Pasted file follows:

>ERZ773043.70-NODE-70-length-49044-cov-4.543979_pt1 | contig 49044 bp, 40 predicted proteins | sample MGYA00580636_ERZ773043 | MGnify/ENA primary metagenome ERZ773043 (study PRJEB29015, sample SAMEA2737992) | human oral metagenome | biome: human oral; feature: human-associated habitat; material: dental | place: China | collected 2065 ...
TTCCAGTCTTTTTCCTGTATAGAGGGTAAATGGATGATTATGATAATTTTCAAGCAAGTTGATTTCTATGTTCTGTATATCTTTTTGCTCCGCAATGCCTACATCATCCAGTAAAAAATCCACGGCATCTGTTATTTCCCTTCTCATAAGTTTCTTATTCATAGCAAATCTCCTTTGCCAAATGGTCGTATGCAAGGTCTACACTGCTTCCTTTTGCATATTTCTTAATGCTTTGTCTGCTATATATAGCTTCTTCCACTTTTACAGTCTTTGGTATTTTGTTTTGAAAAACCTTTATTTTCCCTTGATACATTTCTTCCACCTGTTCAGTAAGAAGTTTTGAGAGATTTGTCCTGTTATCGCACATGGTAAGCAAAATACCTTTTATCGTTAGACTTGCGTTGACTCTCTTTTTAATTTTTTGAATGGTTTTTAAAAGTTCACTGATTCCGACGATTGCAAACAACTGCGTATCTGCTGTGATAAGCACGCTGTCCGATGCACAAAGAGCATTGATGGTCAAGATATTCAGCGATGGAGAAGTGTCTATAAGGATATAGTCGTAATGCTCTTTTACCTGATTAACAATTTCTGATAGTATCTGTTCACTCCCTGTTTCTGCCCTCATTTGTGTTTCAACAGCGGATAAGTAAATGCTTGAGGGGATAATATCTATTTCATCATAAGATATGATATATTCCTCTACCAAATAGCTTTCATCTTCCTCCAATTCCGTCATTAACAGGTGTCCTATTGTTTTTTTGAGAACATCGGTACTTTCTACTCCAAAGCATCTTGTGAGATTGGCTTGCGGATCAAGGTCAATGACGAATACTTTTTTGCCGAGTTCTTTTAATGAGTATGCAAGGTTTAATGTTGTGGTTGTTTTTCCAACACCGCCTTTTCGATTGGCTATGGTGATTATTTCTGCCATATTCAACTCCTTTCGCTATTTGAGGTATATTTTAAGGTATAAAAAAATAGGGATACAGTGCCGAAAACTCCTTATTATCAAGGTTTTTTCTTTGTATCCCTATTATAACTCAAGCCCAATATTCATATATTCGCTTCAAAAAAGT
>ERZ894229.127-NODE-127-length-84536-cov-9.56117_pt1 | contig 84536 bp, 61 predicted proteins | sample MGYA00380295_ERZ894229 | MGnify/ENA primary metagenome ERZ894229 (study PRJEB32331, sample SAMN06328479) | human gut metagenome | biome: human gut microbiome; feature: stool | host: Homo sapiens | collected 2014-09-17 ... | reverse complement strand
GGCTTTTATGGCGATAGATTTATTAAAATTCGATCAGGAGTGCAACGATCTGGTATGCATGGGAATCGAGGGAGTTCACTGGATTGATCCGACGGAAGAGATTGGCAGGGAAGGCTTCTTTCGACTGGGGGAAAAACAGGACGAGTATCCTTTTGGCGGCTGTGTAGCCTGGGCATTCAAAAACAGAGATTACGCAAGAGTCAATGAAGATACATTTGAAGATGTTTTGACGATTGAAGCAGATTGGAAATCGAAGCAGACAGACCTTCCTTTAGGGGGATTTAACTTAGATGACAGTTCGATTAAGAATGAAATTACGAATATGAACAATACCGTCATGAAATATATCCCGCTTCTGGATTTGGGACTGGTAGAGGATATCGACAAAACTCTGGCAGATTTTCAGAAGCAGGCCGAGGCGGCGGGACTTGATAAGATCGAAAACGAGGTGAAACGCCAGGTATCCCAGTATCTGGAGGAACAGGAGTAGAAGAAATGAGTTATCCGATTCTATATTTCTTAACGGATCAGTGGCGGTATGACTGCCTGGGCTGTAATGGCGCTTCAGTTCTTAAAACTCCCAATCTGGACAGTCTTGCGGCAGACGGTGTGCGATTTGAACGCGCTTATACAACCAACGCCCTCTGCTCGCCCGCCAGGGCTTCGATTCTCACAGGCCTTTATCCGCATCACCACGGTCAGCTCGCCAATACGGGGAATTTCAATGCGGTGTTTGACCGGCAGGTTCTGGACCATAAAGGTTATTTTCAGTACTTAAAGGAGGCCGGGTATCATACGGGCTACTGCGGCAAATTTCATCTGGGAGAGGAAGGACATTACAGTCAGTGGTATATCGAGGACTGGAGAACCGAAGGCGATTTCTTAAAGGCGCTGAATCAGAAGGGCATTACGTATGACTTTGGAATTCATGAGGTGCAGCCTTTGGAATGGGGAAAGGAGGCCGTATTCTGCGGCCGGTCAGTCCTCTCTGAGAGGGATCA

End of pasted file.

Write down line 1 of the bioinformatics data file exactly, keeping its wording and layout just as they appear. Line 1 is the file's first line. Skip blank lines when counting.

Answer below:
>ERZ773043.70-NODE-70-length-49044-cov-4.543979_pt1 | contig 49044 bp, 40 predicted proteins | sample MGYA00580636_ERZ773043 | MGnify/ENA primary metagenome ERZ773043 (study PRJEB29015, sample SAMEA2737992) | human oral metagenome | biome: human oral; feature: human-associated habitat; material: dental | place: China | collected 2065 ...